Obstetric forceps look like ninja weapons. They come as a pair: 16 inches of solid steel for each hand with curved “blades” that taper into a set of molded grips. Designed for emergencies that require a quick delivery, they have a heftiness that conveys the weight of wielding them.
The first time I saw forceps used was also when I learned how to use them. An experienced senior obstetrician and I did the emergency delivery in tandem. She showed me how to orient myself to the bony parts of the mother’s pelvis and guide each blade into the birth canal with my fingers while ensuring the curvature safely cradled the baby’s head. She clinked the shanks together so that both parts of the forceps locked definitively in place. As the frightened mother pushed, we pulled together so I could get a feel for the proper angles and necessary force.
We pulled so hard that I cringed. I saw the mother’s partner cringe as well. I could hear the depressed heart rate of the baby on the monitor. I could hear my own pulse pounding in my ears. But it worked. A baby girl was born and took her first breath of oxygen-rich air. Aside from matching bruises where the forceps pressed the baby’s cheeks, both she and her mother emerged from the delivery healthy. I was in awe of that power, the ability to step into a delivery room, avert a potential tragedy and preserve a moment of joy.
Once ubiquitous, the skill to use forceps is now rare. As cesarean deliveries and easier-to-perform “vacuum” deliveries became more common, the inclination of obstetricians to use forceps waned. Still, their introduction into birthing rooms permanently changed the way humans are born.
For most of human existence the risks of procreation were severe and terrifying. Everybody knew someone who died from a complicated pregnancy. Everybody knew someone whose baby was born dead. Not only did women face the prospect of birth and death simultaneously, in the absence of contraception, they did so again and again. Until the early 20th century, the probability of dying from childbirth was similar to the probability of a woman dying of breast cancer or a heart attack today.
Women managed their understandable fear by drawing on the support of their community. They gave birth at home under the care of other women – family members, friends and neighbours who were also mothers. Families may have called upon a midwife, though back then there were no specific qualifications that distinguished the midwife’s professional skills beyond having attended a lot of births. For most of human existence, the most important form of expertise in childbirth was lived experience.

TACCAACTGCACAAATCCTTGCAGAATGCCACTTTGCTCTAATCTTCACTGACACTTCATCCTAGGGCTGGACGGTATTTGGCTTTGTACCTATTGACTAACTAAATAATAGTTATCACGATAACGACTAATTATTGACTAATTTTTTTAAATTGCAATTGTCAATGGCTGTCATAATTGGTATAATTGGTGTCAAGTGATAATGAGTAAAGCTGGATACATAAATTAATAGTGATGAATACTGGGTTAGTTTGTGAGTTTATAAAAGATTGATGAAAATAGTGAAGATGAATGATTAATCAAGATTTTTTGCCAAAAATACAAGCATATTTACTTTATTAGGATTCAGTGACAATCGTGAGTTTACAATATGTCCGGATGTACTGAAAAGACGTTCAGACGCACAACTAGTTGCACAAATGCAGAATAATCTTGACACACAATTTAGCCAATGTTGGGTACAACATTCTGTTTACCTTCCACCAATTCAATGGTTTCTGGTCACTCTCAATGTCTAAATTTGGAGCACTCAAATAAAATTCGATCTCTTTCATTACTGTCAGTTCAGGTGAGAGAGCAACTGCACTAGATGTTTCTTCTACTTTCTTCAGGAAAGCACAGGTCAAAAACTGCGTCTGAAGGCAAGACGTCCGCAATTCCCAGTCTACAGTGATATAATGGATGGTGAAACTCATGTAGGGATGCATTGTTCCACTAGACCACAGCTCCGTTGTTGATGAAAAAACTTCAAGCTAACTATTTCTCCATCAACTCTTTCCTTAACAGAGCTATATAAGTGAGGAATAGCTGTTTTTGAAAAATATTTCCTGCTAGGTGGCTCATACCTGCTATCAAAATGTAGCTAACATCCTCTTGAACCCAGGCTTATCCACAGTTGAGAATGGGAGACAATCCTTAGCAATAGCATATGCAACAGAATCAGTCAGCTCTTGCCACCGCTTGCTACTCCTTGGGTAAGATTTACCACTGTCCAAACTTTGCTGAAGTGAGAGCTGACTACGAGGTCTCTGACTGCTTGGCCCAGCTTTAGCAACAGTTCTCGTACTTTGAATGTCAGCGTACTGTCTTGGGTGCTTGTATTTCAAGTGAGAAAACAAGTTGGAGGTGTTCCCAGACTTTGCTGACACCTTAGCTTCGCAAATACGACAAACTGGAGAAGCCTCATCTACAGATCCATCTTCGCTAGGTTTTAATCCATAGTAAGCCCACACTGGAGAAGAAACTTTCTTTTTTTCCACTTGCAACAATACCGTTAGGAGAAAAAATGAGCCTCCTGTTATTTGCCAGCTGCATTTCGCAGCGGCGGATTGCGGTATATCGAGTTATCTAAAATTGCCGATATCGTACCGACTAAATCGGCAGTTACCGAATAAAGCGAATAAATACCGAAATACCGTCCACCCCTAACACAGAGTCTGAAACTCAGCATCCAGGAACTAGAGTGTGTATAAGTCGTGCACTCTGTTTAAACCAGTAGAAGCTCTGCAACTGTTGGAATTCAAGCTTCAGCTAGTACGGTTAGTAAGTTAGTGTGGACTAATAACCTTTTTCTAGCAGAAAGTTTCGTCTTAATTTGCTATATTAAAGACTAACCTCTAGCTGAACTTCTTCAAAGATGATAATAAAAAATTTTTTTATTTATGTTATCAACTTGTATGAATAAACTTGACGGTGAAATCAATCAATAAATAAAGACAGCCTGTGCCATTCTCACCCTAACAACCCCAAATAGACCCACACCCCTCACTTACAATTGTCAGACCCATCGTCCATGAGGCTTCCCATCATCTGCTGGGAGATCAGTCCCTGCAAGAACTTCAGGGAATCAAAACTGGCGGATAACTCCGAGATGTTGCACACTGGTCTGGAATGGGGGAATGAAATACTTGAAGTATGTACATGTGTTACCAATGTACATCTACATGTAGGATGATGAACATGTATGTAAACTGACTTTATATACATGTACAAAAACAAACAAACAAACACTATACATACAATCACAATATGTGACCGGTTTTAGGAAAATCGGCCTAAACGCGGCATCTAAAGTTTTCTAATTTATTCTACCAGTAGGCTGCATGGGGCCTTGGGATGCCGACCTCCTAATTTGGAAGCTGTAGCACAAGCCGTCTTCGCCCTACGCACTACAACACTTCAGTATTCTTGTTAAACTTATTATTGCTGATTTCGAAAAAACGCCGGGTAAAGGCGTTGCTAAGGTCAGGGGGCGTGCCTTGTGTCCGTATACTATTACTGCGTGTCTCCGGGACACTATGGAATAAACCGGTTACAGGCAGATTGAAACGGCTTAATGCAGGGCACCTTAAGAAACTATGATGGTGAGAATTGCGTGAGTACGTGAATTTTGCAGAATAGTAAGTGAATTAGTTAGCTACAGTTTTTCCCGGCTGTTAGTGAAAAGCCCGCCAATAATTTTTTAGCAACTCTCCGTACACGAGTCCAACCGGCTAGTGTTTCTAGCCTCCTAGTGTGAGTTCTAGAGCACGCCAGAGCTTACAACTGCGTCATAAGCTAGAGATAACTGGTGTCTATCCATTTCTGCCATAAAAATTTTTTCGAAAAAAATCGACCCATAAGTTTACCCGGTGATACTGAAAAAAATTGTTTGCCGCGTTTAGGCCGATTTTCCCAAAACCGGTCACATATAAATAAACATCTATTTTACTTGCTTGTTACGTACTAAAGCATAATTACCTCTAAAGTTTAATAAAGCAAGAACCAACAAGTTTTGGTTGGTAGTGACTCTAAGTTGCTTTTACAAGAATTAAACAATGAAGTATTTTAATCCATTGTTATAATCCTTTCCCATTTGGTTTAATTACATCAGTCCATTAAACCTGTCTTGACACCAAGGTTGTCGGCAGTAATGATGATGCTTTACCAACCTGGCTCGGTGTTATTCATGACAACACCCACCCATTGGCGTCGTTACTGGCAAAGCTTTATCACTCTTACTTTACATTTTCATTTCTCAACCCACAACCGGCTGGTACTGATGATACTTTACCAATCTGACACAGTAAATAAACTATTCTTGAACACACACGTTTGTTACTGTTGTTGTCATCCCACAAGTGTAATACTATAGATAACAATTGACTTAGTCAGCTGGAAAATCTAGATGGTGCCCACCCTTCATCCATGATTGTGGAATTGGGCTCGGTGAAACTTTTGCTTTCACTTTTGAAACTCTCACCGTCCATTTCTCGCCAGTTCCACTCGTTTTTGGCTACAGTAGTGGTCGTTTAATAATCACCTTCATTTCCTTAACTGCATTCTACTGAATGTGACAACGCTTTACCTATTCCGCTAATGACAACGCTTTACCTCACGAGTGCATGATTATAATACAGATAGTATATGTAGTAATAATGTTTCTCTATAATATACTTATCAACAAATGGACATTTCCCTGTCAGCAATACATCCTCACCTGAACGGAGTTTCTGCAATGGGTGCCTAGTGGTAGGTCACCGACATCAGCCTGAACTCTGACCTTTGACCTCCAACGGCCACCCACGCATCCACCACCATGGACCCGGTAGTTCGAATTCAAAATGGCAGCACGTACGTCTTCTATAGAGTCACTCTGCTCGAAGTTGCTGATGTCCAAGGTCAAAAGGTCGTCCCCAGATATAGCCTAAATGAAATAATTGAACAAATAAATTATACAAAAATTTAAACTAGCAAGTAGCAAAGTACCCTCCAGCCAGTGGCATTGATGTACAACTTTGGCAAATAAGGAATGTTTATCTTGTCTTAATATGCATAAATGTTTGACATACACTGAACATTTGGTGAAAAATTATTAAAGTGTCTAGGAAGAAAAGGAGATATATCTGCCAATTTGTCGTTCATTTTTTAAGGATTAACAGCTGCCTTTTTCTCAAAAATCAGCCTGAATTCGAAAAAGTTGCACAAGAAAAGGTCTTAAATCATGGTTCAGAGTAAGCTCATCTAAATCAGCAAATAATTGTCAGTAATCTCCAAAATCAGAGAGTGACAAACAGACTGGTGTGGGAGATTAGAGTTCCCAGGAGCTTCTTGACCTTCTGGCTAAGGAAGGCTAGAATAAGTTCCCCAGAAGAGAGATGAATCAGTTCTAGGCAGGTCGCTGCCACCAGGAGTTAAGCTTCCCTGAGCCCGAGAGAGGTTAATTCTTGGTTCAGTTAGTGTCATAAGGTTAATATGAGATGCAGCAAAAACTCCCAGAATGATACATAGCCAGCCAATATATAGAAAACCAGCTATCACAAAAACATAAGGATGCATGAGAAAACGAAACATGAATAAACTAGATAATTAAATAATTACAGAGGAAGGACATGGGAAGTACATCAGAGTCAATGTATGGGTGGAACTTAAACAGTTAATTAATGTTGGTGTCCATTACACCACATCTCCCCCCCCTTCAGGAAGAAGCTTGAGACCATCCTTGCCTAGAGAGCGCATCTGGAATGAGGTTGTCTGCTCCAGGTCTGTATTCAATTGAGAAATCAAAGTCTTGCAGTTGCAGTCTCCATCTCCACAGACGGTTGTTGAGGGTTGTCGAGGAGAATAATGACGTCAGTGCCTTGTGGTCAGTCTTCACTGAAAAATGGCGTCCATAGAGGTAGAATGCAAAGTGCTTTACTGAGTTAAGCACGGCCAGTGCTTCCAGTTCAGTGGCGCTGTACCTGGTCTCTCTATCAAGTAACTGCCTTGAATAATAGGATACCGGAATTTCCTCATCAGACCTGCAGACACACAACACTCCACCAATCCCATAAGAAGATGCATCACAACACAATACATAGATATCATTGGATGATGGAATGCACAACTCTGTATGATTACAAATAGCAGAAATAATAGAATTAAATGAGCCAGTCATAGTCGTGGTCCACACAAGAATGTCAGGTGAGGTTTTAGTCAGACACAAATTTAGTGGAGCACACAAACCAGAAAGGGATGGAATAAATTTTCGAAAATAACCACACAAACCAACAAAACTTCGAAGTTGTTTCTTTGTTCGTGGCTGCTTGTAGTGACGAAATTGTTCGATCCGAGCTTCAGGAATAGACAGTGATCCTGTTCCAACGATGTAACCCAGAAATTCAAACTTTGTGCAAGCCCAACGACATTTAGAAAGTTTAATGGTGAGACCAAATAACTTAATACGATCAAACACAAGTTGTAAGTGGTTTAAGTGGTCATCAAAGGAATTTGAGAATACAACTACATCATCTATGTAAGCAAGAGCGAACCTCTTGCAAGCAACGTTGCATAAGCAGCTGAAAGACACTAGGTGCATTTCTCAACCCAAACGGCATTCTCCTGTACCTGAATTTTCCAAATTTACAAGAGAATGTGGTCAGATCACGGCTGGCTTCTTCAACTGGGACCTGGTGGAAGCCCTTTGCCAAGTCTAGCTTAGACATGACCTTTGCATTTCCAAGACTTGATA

The capability to intervene in childbirth began to shift the balance of preferred expertise toward those who could wield surgical instruments. At first, the available options were limited and gruesome. Intervention only occurred under dire straits. If the baby appeared stuck in the birth canal, a physician could make more room by fracturing the mother’s pubic bone or by performing a vivisection – a cesarean without anesthesia, good lighting or the ability to stop bleeding. Or he could remove an obstructed fetus by whatever means necessary, potentially saving the life of the mother, but almost guaranteeing the mutilation and death of the baby.
Forceps were a game changer that made saving both possible. Sure, they resembled weaponry. But under the circumstances, the promise of delivering the baby alive and intact was widely welcomed.
Yet, this capability also came at a cost.
In the 19th century, as more women accepted medical intervention in childbirth, the composition of the birthing room began to change. The professionals who originally wielded forceps – both midwives and physicians – were men. They lacked lived experience in giving birth themselves. Gender roles and modesty standards also prevented practical opportunities to learn: men were discouraged from performing direct visual examinations of the female pelvis.
Most importantly, everyone – labouring mothers, their female caregivers and the male midwives themselves – recognized that what the male midwives had to offer was intervention with forceps. This led to a skewed perspective on when intervention was truly necessary. Rather than being performed during emergencies only, the ever-present spectre of death made it compelling and common to use forceps preemptively. And as these professional male attendants grew in popularity in the later half of the 19th century, the role of family and community in providing support became increasingly marginalized. By the mid-20th century, intervention in childbirth was routine and nearly all women had their babies in hospitals under the care of male obstetricians.
Many of our modern norms resulted from the way these shifts propagated into the present. Today forceps deliveries are rare but intervention in childbirth is not. Today, 1 in 3 American mothers gets major surgery to give birth, despite evidence that this rate of intervention is excessive – and not only unhelpful but harmful. Today, the type of continuous labor support once provided by a mother’s community has largely fallen away, despite evidence that it improves both birth experiences and outcomes.
The irony is that in our sharp focus on using technology to prevent harm, we appear to have lost sight of lived experience as its own complementary form of expertise. Valuing lived experience – what a mother is feeling, and what other mothers with similar experiences have felt – might not only make childbirth safer but also more dignified. It might provide better insight into when intervention in childbirth is truly helpful (and when it is not). It might help us support each other better when we are trying to start or grow our families. And it might help us adjust our collective goals to expect more from childbirth than simply emerging from the process unscathed.
This article is republished from The Conversation.